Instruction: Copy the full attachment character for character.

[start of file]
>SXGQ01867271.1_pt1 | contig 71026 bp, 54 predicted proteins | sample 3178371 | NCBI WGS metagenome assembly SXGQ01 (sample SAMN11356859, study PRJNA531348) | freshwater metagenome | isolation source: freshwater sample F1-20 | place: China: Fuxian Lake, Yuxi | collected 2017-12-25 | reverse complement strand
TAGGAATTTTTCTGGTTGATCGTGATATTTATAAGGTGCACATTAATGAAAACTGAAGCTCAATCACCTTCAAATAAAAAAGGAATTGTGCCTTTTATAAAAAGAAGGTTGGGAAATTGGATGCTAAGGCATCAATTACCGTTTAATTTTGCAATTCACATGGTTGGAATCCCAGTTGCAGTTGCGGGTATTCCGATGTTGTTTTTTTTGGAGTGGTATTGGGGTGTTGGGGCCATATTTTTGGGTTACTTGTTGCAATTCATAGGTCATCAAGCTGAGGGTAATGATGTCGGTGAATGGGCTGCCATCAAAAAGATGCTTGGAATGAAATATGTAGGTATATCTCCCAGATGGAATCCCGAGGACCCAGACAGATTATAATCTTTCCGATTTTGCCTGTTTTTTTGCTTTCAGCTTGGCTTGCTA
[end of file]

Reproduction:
>SXGQ01867271.1_pt1 | contig 71026 bp, 54 predicted proteins | sample 3178371 | NCBI WGS metagenome assembly SXGQ01 (sample SAMN11356859, study PRJNA531348) | freshwater metagenome | isolation source: freshwater sample F1-20 | place: China: Fuxian Lake, Yuxi | collected 2017-12-25 | reverse complement strand
TAGGAATTTTTCTGGTTGATCGTGATATTTATAAGGTGCACATTAATGAAAACTGAAGCTCAATCACCTTCAAATAAAAAAGGAATTGTGCCTTTTATAAAAAGAAGGTTGGGAAATTGGATGCTAAGGCATCAATTACCGTTTAATTTTGCAATTCACATGGTTGGAATCCCAGTTGCAGTTGCGGGTATTCCGATGTTGTTTTTTTTGGAGTGGTATTGGGGTGTTGGGGCCATATTTTTGGGTTACTTGTTGCAATTCATAGGTCATCAAGCTGAGGGTAATGATGTCGGTGAATGGGCTGCCATCAAAAAGATGCTTGGAATGAAATATGTAGGTATATCTCCCAGATGGAATCCCGAGGACCCAGACAGATTATAATCTTTCCGATTTTGCCTGTTTTTTTGCTTTCAGCTTGGCTTGCTA